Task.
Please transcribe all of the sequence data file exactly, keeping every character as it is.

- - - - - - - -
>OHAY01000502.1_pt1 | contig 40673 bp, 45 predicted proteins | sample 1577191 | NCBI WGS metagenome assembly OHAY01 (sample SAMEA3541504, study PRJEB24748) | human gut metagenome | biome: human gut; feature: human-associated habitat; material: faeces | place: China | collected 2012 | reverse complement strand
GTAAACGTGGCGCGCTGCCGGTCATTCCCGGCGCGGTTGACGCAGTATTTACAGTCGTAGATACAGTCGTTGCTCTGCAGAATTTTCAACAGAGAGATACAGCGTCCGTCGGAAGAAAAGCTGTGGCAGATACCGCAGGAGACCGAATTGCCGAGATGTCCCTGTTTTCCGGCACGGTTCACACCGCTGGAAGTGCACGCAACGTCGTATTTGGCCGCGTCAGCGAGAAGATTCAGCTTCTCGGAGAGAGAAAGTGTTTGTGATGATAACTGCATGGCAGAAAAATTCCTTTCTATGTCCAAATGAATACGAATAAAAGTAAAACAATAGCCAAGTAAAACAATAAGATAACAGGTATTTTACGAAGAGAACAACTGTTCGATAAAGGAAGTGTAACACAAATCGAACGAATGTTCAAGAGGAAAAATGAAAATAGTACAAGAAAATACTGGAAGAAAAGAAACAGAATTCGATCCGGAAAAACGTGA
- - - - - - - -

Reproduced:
>OHAY01000502.1_pt1 | contig 40673 bp, 45 predicted proteins | sample 1577191 | NCBI WGS metagenome assembly OHAY01 (sample SAMEA3541504, study PRJEB24748) | human gut metagenome | biome: human gut; feature: human-associated habitat; material: faeces | place: China | collected 2012 | reverse complement strand
GTAAACGTGGCGCGCTGCCGGTCATTCCCGGCGCGGTTGACGCAGTATTTACAGTCGTAGATACAGTCGTTGCTCTGCAGAATTTTCAACAGAGAGATACAGCGTCCGTCGGAAGAAAAGCTGTGGCAGATACCGCAGGAGACCGAATTGCCGAGATGTCCCTGTTTTCCGGCACGGTTCACACCGCTGGAAGTGCACGCAACGTCGTATTTGGCCGCGTCAGCGAGAAGATTCAGCTTCTCGGAGAGAGAAAGTGTTTGTGATGATAACTGCATGGCAGAAAAATTCCTTTCTATGTCCAAATGAATACGAATAAAAGTAAAACAATAGCCAAGTAAAACAATAAGATAACAGGTATTTTACGAAGAGAACAACTGTTCGATAAAGGAAGTGTAACACAAATCGAACGAATGTTCAAGAGGAAAAATGAAAATAGTACAAGAAAATACTGGAAGAAAAGAAACAGAATTCGATCCGGAAAAACGTGA